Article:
Now DEMs were available, but those in the public domain had extremely low resolutions, only suited for very high-altitude passes, like those available from NASA and Japan Space Systems. Higher resolution DEM imagery is either available only to military (including ISRO’s own DEM data – but we didn’t have access to that), or very expensive to buy for commercial use.
Google earth (including Pro) pack – while allowed you to export imagery, it didn’t allow you to export the elevation, and even imagery had to be stamped with Google earth’s logo. And the resolution wasn’t good that we wanted anyway.
The target that had been give to us for the textures resolution was – 10 cm per pixel. A massively ambitious target. But audacious goals only embolden us to achieve them. We decided, we’d get our DEM via an aerial survey.
Choice of platform
In order to do an aerial DEM, we obviously needed an unmanned aerial system (UAS), or commonly known as – Drone. There were many choices and factors
Learning to fly
Saving and retrieving data is something that every Unity Developer has to struggle with at some point of time. By the nature of how Unity and how computers work, most of your data change is volatile. Even changes made in Editor Play mode are not permanent.
We need to save data in order to track progress and record important values, which are critical to the gameplay.
Data is lost between scenes because on every scene load Unity will destroy previous scene’s game objects, except when it’s explicitly specified. This in turn leads to destruction of MonoBehaviours and thus the data.
Data is lost between gameplay sessions because the memory allocated on RAM for a Unity application at run time is freed up by the OS when application is closed.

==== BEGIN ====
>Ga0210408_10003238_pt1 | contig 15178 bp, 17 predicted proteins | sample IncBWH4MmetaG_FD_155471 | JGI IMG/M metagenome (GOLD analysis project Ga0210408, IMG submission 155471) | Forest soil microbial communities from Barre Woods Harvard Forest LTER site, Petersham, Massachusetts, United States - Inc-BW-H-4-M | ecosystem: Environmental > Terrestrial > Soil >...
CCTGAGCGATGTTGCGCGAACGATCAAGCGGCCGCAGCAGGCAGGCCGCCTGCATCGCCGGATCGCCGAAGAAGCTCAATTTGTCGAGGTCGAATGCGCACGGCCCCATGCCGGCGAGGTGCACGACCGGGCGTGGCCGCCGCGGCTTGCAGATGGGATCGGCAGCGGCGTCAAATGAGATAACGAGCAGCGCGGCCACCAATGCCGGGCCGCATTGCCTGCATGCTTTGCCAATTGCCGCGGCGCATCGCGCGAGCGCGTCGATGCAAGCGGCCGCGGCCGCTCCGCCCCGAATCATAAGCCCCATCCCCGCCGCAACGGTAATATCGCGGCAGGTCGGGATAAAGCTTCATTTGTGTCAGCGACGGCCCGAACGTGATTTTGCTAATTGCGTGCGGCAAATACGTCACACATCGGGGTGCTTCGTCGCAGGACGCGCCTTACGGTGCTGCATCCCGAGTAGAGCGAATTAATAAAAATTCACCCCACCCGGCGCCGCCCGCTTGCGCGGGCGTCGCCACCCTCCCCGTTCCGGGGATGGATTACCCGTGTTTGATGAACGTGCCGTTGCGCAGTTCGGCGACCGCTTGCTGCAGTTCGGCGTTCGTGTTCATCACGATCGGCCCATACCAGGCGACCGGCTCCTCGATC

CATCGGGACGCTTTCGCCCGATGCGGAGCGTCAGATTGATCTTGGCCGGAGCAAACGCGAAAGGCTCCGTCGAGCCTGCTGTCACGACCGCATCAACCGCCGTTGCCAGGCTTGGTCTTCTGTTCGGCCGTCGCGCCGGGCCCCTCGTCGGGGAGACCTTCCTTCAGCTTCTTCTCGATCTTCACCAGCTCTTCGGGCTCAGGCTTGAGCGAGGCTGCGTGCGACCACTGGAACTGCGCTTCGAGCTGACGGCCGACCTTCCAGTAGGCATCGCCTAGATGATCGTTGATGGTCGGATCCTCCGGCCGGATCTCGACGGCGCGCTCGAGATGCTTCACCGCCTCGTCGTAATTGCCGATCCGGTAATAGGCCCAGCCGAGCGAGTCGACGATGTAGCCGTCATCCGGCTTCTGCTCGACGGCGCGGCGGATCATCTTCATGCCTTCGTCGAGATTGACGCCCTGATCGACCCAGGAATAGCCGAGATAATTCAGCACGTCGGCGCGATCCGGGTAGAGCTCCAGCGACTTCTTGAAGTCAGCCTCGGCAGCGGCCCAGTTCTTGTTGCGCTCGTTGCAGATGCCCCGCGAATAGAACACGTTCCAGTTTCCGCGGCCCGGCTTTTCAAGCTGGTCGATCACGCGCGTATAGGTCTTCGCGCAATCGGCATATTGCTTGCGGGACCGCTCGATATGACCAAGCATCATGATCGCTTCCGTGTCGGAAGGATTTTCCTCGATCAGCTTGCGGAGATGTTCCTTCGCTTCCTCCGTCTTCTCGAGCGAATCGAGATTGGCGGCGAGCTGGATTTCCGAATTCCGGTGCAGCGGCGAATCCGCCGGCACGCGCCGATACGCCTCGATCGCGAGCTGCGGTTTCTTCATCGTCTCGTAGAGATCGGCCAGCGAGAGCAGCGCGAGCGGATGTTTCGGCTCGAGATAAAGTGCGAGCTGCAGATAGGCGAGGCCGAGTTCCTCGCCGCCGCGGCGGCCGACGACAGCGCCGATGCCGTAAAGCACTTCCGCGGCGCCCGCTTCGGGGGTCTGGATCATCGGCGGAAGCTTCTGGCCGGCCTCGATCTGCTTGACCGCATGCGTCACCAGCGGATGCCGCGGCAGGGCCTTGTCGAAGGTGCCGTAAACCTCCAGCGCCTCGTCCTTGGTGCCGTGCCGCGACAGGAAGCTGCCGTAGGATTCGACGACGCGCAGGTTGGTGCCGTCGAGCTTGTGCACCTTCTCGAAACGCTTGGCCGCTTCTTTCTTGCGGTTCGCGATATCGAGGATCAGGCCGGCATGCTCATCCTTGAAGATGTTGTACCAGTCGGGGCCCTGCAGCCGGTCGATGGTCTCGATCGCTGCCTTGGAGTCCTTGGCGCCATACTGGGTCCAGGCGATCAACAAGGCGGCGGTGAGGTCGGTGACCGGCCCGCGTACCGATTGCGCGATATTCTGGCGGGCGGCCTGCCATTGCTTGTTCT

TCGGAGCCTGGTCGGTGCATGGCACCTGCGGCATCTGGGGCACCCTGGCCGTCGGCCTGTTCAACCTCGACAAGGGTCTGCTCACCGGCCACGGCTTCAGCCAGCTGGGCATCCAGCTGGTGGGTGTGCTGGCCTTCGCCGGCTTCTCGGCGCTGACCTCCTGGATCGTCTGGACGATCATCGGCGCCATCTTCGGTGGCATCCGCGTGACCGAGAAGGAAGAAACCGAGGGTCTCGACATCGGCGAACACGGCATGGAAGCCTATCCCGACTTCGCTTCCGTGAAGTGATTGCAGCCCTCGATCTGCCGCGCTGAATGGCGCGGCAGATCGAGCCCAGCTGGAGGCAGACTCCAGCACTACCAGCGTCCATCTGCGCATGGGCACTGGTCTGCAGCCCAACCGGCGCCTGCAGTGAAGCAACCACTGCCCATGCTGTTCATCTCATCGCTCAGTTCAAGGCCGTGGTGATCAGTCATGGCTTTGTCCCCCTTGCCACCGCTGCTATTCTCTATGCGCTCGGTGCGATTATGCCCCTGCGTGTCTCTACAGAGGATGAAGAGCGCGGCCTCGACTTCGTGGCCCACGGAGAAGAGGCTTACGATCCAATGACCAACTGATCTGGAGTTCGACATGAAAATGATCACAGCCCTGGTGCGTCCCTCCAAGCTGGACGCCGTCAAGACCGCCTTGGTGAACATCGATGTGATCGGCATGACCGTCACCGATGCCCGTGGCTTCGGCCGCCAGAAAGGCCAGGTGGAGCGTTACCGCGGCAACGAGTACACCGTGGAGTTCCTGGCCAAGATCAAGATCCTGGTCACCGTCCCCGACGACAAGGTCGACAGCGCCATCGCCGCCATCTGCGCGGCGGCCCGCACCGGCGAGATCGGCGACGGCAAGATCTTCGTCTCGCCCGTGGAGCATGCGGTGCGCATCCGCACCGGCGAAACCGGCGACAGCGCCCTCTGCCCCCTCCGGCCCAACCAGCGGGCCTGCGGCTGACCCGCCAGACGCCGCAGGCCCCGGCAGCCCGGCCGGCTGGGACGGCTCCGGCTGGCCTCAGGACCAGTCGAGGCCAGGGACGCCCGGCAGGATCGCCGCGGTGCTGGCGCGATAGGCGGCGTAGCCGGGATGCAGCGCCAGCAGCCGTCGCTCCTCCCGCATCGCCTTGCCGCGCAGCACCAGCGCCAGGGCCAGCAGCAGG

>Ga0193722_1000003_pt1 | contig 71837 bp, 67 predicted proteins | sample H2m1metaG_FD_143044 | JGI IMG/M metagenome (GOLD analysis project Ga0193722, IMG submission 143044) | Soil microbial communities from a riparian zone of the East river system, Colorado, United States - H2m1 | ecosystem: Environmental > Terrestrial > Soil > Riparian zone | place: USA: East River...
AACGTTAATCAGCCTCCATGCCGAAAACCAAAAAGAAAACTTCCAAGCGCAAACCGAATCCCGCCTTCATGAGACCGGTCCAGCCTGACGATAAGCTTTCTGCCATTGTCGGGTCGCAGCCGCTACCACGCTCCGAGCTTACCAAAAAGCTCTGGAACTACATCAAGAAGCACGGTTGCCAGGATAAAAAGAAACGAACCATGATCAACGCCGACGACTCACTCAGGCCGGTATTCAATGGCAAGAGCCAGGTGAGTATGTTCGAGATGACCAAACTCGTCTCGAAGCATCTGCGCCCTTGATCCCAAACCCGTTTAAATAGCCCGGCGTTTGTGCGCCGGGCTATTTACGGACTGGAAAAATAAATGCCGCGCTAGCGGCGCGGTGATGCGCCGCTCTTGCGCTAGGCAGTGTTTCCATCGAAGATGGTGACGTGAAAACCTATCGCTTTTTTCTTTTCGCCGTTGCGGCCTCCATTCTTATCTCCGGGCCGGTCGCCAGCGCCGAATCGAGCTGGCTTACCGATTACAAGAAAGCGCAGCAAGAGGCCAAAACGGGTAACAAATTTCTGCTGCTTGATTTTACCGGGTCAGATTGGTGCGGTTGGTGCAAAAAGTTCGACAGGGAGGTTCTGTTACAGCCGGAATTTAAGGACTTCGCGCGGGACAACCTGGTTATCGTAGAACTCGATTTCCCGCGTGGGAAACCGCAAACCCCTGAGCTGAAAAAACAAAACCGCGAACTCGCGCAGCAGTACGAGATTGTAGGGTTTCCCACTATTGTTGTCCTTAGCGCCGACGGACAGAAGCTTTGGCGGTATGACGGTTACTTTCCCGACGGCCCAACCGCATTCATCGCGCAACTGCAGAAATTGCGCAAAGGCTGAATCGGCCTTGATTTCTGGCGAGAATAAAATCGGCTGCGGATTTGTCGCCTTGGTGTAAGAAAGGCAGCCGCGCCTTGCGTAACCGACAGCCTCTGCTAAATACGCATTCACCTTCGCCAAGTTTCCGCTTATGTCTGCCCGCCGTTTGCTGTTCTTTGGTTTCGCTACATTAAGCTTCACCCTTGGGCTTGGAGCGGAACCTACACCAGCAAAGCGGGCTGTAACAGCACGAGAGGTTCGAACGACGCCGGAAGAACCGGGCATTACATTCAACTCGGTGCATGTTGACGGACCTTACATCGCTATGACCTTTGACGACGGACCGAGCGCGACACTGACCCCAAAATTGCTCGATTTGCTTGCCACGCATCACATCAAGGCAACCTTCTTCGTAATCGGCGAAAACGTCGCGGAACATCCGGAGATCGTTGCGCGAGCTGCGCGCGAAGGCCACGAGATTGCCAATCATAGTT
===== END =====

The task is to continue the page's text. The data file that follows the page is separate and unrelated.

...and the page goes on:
So the problem of saving and retrieving data can be broadly classified into two categories
Scene to Scene
In part 2, methods of saving data permanently will be discussed.
Guardians of the Skies, the official game of the Indian Air Force was launched about two years ago, and has gone on to be downloaded more than 3 million times, and won a couple of awards. Here is looking back at its story, which not only captures how it came into being and what went behind the scenes, but also a brief 'coming-of-age' of the small team which made it.
You can get the game for Android, iOS and Windows.
Why do we make games ?
Games are supposed to be an escape from the reality, in a world of dreams. Where we can be what we wanted to be before we got caught up in the daily grind.
On behalf of team Threye, allow us to share our first Virtual Reality game, something which we've been working across the year 2015-16, coming from the genre of aircraft simulators, you can enjoy missions like takeoff from aircraft carrier, land on sea/ground, engage enemy aircrafts etc.
The current aircraft and missions available are based on a Mig29, it is planned to add more aircrafts, and more scenarios in future.
Meanwhile, please grab the beta here and give it a spin. For best experience, use a VR HMD and a joystick, but it works on standard PC with keyboard and gamepad as well.
The official game of the Indian Air force - Guardians of the Skies, since its first release in July 2014, has gone on to achieve a total of more than 2 million downloads across various platforms, it has been featured on app stores across the world, and also won awards under Best-app and Best-game categories.
We'd like to express our kind gratitude to all the patrons who've downloaded and played the game, and for those who wish to paint the sky with the Tricolour on the event of India's Independence Day on 15 August 2015, a special limited version of Guardians of the Skies has been uploaded on the Google Play Store with the mighty Su30 of the Indian Air Force in the Indian Tricolour Livery.
We hope that Guardians of the Skies has helped you feel the pride and the thrill of flying for the Indian Air Force, and hope that you continue to aspire to touch the sky with glory, and to help you keep close to that aspiration, are attached a few wallpapers to grace your screens.